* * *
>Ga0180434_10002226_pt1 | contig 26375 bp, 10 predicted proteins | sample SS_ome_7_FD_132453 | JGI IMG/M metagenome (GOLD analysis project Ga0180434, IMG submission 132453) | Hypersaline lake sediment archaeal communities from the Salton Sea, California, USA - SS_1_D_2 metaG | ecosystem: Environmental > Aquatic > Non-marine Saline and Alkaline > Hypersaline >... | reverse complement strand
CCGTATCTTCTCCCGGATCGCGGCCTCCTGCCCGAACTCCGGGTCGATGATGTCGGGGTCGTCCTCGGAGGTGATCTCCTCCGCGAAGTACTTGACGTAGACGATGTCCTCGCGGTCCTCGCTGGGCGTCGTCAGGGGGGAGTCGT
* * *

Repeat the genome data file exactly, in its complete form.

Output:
>Ga0180434_10002226_pt1 | contig 26375 bp, 10 predicted proteins | sample SS_ome_7_FD_132453 | JGI IMG/M metagenome (GOLD analysis project Ga0180434, IMG submission 132453) | Hypersaline lake sediment archaeal communities from the Salton Sea, California, USA - SS_1_D_2 metaG | ecosystem: Environmental > Aquatic > Non-marine Saline and Alkaline > Hypersaline >... | reverse complement strand
CCGTATCTTCTCCCGGATCGCGGCCTCCTGCCCGAACTCCGGGTCGATGATGTCGGGGTCGTCCTCGGAGGTGATCTCCTCCGCGAAGTACTTGACGTAGACGATGTCCTCGCGGTCCTCGCTGGGCGTCGTCAGGGGGGAGTCGT